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Lidl figures still rising as Tesco takes a small drop

By John Mulgrew

Published 14/04/2015

Lidl has announced a partnership with FareShare, the charity fighting hunger and food waste in Northern Ireland. Dermot McGirr, logistics executive at Lidl Northern Ireland and Méabh Austin, development officer at FareShare, launched the tie-in at Lidl’s distribution centre in Nutts Corner
Lidl has announced a partnership with FareShare, the charity fighting hunger and food waste in Northern Ireland. Dermot McGirr, logistics executive at Lidl Northern Ireland and Méabh Austin, development officer at FareShare, launched the tie-in at Lidl’s distribution centre in Nutts Corner

German supermarket giant Lidl is continuing its rise in Northern Ireland with sales increasing by more than 15%.

Grocery sales across all retailers saw a small growth of 1%, with big supermarkets seeing a 1.7% rise in the 12 months to March 29.

Tesco saw its huge market share take a small drop to 35.2%.

Lidl witnessed its sales jump 15.6% year-on-year, according to the latest figures from Kantar Worldpanel. But it still claims less than 5% of all sales across Northern Ireland.

The latest increase comes as the German giant is planning to open as many as 15 new stores in Northern Ireland. That would make it the second largest food retailer in terms of store numbers behind Tesco.

Meanwhile Asda saw some small growth of around 3% in sales, while figures for Sainsbury's remained relatively stable.

And the latest numbers are yet more good news for Lidl - which is set to open 60 stores across Ireland.

It's understood between 10 and 15 of those could be in Northern Ireland. But its fellow German rival Aldi has still held off expanding into Northern Ireland, making it the only region in the UK and Republic which remains without a branch.

And in the Republic, Tesco has been toppled as the biggest grocery retailer - with SuperValu pulling out in front in market share.

The dramatic change on the retail podium brings to an end years of dominance by Tesco in the Republic.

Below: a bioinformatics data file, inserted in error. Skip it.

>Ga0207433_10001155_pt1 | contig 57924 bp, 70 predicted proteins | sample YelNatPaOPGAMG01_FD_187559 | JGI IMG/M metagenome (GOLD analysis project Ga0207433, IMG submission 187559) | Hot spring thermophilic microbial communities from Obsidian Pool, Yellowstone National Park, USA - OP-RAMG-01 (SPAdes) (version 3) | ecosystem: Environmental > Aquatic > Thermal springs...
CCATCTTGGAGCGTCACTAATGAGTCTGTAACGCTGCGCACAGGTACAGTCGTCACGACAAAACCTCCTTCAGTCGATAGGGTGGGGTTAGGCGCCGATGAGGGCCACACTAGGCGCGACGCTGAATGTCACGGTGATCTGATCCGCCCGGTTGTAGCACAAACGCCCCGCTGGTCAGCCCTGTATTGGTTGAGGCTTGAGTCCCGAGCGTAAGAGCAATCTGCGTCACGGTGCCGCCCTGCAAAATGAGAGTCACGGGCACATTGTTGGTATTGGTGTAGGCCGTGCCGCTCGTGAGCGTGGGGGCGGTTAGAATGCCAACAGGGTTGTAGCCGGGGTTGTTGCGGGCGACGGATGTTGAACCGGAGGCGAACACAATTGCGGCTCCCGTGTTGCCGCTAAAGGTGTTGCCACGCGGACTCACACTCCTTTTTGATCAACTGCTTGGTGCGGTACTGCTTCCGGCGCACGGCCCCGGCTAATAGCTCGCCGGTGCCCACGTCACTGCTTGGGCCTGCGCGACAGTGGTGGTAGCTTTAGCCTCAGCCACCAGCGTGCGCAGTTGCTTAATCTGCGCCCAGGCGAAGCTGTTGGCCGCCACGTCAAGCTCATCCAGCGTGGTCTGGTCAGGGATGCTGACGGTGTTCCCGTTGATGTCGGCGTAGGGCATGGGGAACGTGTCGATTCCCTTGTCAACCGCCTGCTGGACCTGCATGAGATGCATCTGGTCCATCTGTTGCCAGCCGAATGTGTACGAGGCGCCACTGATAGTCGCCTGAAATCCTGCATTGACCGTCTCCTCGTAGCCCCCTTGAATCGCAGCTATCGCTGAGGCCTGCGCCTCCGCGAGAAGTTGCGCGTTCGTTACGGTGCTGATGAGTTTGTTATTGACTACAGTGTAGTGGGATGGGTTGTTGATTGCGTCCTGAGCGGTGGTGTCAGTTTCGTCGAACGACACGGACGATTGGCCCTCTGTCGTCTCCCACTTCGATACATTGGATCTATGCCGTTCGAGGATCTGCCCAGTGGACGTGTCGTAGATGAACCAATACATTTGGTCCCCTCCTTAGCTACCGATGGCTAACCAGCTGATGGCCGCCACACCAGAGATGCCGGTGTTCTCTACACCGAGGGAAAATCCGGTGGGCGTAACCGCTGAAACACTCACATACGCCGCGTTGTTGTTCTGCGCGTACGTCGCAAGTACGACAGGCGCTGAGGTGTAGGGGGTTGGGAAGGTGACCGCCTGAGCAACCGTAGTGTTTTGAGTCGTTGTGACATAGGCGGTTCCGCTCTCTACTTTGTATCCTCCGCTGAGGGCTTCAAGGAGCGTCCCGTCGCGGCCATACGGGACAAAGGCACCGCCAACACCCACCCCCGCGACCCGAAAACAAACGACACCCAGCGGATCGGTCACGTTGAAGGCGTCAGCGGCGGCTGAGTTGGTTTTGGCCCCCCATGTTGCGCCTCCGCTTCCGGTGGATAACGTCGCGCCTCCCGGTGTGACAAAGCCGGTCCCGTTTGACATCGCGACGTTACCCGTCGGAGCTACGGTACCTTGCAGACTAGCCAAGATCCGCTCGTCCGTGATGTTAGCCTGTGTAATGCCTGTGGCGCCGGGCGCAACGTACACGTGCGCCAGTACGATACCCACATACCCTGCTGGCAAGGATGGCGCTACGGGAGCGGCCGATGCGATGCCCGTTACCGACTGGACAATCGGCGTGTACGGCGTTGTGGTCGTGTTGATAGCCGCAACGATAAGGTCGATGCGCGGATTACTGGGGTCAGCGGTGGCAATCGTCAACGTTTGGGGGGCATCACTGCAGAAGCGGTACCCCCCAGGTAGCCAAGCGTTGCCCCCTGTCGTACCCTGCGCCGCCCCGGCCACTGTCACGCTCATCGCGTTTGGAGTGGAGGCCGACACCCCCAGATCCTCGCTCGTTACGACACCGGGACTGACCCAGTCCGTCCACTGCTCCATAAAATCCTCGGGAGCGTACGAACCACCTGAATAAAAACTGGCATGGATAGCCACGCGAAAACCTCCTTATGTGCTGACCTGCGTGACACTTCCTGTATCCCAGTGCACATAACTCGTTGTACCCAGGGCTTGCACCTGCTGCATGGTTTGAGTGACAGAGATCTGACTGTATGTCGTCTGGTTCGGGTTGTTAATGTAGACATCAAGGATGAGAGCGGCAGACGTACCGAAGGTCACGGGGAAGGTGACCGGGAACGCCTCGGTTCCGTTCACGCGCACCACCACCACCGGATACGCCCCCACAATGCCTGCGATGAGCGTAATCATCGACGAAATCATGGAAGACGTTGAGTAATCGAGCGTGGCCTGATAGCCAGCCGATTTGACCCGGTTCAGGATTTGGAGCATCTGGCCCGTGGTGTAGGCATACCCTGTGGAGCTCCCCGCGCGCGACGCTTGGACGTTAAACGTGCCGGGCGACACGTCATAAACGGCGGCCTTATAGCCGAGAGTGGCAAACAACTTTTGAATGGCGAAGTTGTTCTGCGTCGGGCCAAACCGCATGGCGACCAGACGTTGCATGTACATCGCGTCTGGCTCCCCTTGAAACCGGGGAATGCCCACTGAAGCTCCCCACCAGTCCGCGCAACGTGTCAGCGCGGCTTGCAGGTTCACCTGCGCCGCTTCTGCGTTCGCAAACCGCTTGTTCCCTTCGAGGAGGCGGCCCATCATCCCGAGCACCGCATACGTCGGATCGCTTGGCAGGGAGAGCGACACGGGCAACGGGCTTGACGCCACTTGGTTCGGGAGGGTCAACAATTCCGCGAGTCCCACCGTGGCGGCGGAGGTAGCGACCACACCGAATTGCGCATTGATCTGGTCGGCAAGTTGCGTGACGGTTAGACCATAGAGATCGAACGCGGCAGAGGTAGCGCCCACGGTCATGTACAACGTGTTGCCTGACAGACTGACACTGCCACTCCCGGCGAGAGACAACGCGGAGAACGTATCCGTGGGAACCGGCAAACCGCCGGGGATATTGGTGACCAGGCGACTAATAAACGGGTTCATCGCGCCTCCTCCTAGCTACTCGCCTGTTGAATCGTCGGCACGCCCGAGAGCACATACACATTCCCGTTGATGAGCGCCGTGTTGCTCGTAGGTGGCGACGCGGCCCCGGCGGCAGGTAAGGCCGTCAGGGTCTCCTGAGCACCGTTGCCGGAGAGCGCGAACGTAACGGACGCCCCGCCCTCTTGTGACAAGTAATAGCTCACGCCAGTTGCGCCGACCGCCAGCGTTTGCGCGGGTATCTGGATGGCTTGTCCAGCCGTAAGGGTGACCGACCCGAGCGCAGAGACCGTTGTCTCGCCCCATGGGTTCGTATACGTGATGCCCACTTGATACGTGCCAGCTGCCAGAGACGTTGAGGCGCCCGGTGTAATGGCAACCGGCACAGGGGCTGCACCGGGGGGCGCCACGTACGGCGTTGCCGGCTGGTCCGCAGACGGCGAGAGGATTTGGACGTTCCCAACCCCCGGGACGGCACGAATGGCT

It first entered the Irish market in 1997, when it bought the Quinnsworth chain.

New figures from Kantar Worldpanel show that SuperValu, which is operated by the Cork-based Musgrave group, now controls 24.9% of the Republic's multi-billion grocery market. That compares to Tesco's 24.7%.SuperValu also operates 36 stores across Northern Ireland.

Kantar director David Berry said: "One of the key rules in driving sales growth is that you need to broaden your appeal to attract new consumers to your brand.

"SuperValu has consistently achieved this with eighteen consecutive periods of footfall growth increasing its shopper numbers by 63,000."

Meanwhile, supermarkets across the UK are mounting a "slow but steady fightback" as new industry figures showed a big jump in retail sales last month.

Retail like-for-like sales rose by 3.2% year-on-year, according to the British Retail Consortium (BRC) and KPMG, in the strongest growth since January last year.

The period covers the five weeks to April 4 and was flattered by pre-Easter trading. The gain is the third month in a row of retail sales improvement since a fall in December. Like-for-like sales lifted by 0.2% in February and January.

Belfast Telegraph

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